DON'T WEAR THIS:
Just by wearing a suit, we drop into cliché territory. Just because we are oft-married does not mean we have to cover up our top half in a sensible jacket and hide behind an English-ladygoing- to-a-tea-size hat. We may be older, but this means we are wiser; it does not mean we have bad hair nor does it mean our top half is tarred and feathered. Do not resort to the suit and hat combination; you have nothing to hide.
Just because you want it to be casual and your partner wants it to be casual does not mean you are allowed to throw all tradition out of the window and dress like you are going to Walmart. Well, it is your wedding, but if you go with jeans, I highly advise you to skip the photography session.
Don’t wear red. People are already talking behind your back. We both know what they are saying. Don’t give them the satisfaction by wearing a bright red wedding dress. Or feathers. Avoid feathers at all costs. You must know where I’m going with this. Steer clear of all poles, don’t wear clear plastic shoes and definitely avoid body glitter.
THEME WEDDING APPAREL
Again, people are already having a hard time taking this union seriously (see unions 1, 2 and/or 3). Do you really want to add to this by wearing matching chaps and cowboy hats or fairy wings and a crown or matching running outfits? Actually, matching anything is a horrible idea along with themed outfits. This reeks of desperation: “Look how happy we are! We even match!”
YOUR DAUGHTER' S WEDDING DRESS
You borrow her clothes and wear them to the mall to confuse high school boys walking behind you. We all get it: you are still the same size you were 20 ago. The people looking at you from behind during the ceremony are only going to be confused about one thing: what were you thinking?
So, this begs the question: what should you wear? I consulted Amy Eisinger, Associate Editor of WeddingChannel.com, about what dress trends she was seeing for second or more time brides and she shared three current styles with me: tealength, bold, and romantic. Amy was fabulous and answered all of my questions with love and attention; the fashion advice is hers, everything snarky belongs to me.
DO WEAR THIS:
For the bride who knows that less is more. Seduction is an art form and the cleavage-baring dress that we may have been inclined to wear in our less knowledgeable days (back when we were stupid and married idiots one through three) just isn’t our style anymore. We are sexy and we know it and we have no need to show it all off .
“Sleeves,” Eisinger says. “Take a cue from Kate Middleton and choose a dress with a little more coverage than usual.” This is great advice for brides who want that sexy and classic look. Remember, we don’t have to dress like a prostitute or a child bride to look sexy.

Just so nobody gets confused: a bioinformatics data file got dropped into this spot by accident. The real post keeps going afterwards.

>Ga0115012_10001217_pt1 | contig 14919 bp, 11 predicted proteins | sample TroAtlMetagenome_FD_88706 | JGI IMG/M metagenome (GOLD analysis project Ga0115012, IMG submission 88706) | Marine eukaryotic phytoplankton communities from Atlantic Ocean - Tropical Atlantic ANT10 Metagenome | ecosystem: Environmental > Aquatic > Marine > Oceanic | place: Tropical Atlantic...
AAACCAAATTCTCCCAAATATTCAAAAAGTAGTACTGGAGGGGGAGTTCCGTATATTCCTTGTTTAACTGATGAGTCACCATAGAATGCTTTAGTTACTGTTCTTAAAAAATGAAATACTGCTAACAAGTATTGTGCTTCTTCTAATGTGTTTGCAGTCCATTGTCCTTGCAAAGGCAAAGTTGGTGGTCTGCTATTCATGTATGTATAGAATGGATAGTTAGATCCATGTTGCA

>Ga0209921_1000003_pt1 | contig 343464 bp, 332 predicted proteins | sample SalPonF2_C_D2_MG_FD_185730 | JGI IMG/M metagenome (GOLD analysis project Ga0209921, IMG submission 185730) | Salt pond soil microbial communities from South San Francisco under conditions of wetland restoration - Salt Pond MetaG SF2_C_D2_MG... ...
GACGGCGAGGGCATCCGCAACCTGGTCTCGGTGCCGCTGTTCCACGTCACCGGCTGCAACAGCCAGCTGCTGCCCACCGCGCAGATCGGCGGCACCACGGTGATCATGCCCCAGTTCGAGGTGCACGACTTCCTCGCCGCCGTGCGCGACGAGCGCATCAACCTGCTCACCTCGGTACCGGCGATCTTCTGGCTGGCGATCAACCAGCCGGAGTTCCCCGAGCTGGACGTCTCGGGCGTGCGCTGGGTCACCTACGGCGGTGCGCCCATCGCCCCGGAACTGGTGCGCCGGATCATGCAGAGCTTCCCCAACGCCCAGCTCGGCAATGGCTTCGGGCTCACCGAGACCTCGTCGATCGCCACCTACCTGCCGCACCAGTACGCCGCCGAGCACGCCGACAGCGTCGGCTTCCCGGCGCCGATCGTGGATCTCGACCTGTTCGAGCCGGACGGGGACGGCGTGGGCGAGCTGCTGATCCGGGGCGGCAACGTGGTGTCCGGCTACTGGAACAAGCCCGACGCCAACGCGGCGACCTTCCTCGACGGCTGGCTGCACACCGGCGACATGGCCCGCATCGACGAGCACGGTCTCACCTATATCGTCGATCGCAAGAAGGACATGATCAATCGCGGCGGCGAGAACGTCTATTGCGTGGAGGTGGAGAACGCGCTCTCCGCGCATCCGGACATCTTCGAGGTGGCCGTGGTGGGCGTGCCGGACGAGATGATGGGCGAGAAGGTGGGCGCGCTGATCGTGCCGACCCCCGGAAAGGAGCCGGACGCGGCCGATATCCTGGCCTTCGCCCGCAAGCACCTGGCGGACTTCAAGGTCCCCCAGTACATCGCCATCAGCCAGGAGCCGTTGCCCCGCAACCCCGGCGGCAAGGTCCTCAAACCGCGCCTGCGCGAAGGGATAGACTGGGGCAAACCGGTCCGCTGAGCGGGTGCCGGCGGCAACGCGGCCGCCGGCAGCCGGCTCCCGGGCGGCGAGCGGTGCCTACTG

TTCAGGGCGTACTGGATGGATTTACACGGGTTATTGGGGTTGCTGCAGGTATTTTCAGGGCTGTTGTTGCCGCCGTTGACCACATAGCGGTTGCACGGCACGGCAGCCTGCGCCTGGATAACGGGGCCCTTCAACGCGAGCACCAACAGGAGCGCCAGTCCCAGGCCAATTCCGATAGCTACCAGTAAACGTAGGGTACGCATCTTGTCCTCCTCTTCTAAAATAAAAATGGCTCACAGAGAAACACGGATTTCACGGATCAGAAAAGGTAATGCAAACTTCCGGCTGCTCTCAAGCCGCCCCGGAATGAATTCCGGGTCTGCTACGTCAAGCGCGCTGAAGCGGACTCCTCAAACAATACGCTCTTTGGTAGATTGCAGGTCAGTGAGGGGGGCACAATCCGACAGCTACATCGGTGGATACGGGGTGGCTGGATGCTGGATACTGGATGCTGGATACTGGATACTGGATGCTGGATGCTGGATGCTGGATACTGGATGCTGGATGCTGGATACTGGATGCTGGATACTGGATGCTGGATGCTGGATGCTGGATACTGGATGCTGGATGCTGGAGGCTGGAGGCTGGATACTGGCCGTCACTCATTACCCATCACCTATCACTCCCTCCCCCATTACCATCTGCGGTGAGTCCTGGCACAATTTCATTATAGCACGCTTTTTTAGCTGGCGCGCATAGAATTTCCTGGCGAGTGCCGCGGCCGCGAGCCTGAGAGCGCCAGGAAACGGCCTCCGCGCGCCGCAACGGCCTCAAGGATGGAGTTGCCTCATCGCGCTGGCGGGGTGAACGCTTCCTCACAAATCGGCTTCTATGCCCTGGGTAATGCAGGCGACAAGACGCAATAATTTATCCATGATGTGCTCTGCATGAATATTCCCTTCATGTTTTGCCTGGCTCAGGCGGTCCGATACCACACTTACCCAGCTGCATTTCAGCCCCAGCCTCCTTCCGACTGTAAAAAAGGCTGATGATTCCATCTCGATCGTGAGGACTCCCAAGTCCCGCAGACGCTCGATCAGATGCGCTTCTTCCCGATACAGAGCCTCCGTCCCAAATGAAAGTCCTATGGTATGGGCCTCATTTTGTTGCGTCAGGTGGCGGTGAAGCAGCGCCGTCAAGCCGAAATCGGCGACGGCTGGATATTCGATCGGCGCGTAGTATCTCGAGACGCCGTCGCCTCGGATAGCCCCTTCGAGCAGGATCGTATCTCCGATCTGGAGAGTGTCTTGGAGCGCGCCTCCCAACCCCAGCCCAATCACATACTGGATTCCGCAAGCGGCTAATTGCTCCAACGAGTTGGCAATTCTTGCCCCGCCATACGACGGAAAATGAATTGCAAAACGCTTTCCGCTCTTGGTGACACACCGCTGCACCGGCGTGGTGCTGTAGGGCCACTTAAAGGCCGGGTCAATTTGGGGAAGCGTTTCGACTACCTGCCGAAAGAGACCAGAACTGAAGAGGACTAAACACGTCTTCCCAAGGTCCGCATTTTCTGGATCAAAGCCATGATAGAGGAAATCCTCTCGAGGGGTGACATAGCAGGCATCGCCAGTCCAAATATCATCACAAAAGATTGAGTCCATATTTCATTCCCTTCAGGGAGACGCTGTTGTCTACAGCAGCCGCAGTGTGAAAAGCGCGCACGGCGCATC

Eisinger adds, “Illusion necklines with intricate beading and bespoke lace sleeves from designers like Lela Rose and Alfred Angelo are the new must-have for the demure and elegant bride.” I think it is important to note here that mature brides, however, need not feel confi ned to this “demure and elegant” look. You don’t have to dress like the mother of the bride; leave the suit in your mother’s closet. “Have an open mind when trying on dresses and don't limit yourself to dresses you think are styles fi t only for second-time brides,” Eisinger says. “If you want to show some skin, but not bare it all, try an illusion sleeve or neckline for coverage.”
Short gowns hint at easily being able to run off for quick moments of intimacy (or fl eeing from the scene if you get cold feet) amidst all of the wedding day chaos. Pictures, toasts, guests, traditional dances—you’re being pulled in a million directions, and who wants to worry about the train of their dress being stepped on or getting caught in a door? Go short for ease and romance. Eisinger shares, “Whether you're off to a daytime garden party wedding or you're getting hitched at city hall, a 50's-inspired classic tea length gown, like those by Monique Lhuillier, is a sweet and chic choice.” Fun, flirty, and not afraid to get dirty; wear the short dress if this is you. Don’t be afraid to show off your legs, hold your head high and smile at the people who doubt you and, who knows, partner number fi ve might be in the crowd.
You already wore white. You have been there and done that, so why not try something completely different (I’m talking about dresses here). Do not even think about red; I’m watching you.
Eisinger says, “Embrace a bold color choice like the gowns that have been coming down the bridal runways from Johnna Ho and Rosa Clara's ethereal gold dresses evoking a Roman-goddess vibe to Vera Wang's whimsical black and nude gowns of frothy organza.”
If over-the-top is your MO, then a bold dress is for you. In fact, go for the red, I have your back. If you are really concerned about what you are going to wear, look at your partner, take a deep breath, and know that they chose you, no matter what you end up wearing. If they truly love you, you could wear a garbage bag down the aisle and they should still be happy to marry you. Ask them right now and see what they say. Go ahead. If they don’t agree with me, move on to partner number five.
MOLLY FULLER is an editor for the online literary magazine, Buried Letter Press. She has her MFA from Sarah Lawrence College and her BSJ from Ohio University. She currently resides in the heart of it all in Akron, Ohio. She has written for various publications since 2007.